Getting to this answer was a somewhat winding path. The NYPD stopped updating its clearance reports early last year, without any public explanation. In October, reporter Joy Bergmann asked the NYPD's 86-member public information office where the missing reports were. She did not receive a response. On May 20, Hell Gate posed the same question, and also received no response. The next day, we asked again, and this time the NYPD press office responded, pointing us to the website that was missing the information. We wrote back, noting that our question remained unanswered, and did not receive a response. On May 23, we wrote again, this time copying Tarik Shepard, the Deputy Commissioner of Public Information, as well as a mayoral press officer, advising them that we were about to publish a story about the missing reports, and asking them to respond. Neither the bountifully staffed press office, nor Shepard, nor the Mayor's Office responded. We published our story.

This Tuesday, Hell Gate attended the Mayor's weekly off-topic press conference. A reporter for another publication suggested he would give us five dollars if the mayor's press team called on us to ask a question. We diligently raised our hands in full view of the press team running the press conference for more than an hour, but they didn't allow us to ask a question. At the end of the press conference, as the mayor's exit music swelled in the speakers, we forced the issue, and posed the question to the mayor: Why, under his administration, had the NYPD stopped complying with the legal requirement to publish quarterly clearance reports? "I was briefed on that this morning," the mayor answered. "I'm not sure. If you give me to this afternoon, I will find out. If we're required to do it, we have to do it." 

The reporter who had offered us five dollars declined to pay because technically we had not been called on. 

After a few more emails with the police and the Mayor's office, the NYPD gave its statement to Hell Gate at 6:20 p.m.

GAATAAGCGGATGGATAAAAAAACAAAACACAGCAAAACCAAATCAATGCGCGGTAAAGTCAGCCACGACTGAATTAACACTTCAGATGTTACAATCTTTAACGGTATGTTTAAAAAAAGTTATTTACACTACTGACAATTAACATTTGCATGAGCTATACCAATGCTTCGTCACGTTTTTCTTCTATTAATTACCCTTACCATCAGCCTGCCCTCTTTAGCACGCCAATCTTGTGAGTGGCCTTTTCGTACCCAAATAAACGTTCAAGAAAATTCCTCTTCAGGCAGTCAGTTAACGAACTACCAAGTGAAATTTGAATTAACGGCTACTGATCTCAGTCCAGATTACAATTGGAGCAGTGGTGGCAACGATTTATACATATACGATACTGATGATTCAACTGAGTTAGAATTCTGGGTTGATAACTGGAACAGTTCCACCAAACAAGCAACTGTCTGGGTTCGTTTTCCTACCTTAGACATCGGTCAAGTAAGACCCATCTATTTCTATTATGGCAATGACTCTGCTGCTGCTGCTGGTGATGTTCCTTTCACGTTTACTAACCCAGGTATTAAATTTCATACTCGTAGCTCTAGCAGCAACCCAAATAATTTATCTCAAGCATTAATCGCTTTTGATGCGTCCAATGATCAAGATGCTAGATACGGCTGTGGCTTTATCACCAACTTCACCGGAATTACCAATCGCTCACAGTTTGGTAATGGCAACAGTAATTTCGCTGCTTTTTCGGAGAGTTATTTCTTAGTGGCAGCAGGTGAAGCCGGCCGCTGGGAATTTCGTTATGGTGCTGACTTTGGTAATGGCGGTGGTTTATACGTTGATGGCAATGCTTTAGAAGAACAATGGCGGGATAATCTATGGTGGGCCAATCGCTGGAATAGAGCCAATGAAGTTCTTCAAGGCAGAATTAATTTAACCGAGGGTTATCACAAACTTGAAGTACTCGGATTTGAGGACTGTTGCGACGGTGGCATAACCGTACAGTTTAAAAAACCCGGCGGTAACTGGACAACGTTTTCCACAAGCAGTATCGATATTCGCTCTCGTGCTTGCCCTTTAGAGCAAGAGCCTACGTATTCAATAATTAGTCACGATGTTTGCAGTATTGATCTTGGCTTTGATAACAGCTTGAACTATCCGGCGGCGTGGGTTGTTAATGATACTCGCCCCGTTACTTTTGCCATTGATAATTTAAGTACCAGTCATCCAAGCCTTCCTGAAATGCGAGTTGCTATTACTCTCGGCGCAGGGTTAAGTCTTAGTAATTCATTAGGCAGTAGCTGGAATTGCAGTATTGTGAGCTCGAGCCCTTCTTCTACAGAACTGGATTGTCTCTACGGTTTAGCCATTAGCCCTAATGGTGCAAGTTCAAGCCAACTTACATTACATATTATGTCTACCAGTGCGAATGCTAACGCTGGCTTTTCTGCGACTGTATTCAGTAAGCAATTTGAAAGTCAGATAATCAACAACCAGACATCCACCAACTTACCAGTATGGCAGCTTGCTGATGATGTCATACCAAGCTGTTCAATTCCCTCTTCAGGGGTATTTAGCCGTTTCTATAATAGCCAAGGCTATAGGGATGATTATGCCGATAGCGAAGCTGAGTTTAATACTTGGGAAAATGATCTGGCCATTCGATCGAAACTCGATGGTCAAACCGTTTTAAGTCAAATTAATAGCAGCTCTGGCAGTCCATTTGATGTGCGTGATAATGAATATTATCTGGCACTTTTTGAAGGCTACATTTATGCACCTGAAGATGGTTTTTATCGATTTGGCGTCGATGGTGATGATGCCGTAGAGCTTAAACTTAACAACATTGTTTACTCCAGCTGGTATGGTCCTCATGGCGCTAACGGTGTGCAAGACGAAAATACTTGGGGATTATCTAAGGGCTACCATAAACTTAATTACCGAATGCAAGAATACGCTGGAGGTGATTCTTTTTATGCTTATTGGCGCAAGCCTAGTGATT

"Clearance rates are significantly scrutinized; and given the dramatic difference in how the clearance rate is calculated under the City Council law; and under NIBRS, the agency was concerned about publicly reporting one set of clearance rates per the Council’s formula; and a different set to the FBI & DCJS. This can understandably lead to confusion by the public as well as to the entities we are mandated to report our data to," the statement read, in part. 

This commits the NYPD to coming back into compliance with the law, but it leaves a number of questions unanswered: How does the adoption of NIBRS reporting actually complicate clearance rate calculations? As Jeff Asher, a data analyst who works on criminal justice statistics, told Hell Gate, NIBRS doesn't have a different standard for reporting clearance rates than the system it replaces—its primary innovation is simply that it collects more data for more categories of crime. 

We posed this question to the NYPD and City Hall, and did not get a response. We also asked more basic questions: If the NYPD was worried about confusing state and federal authorities with two sets of numbers, couldn't that have been resolved with an email? If it was worried about confusing the public, was the solution really to stop publishing any numbers at all, in violation of the law? 

And finally, if the NYPD certified its NIBRS reporting in September, why is it only publishing its joint report this week after Hell Gate started raising a ruckus about it?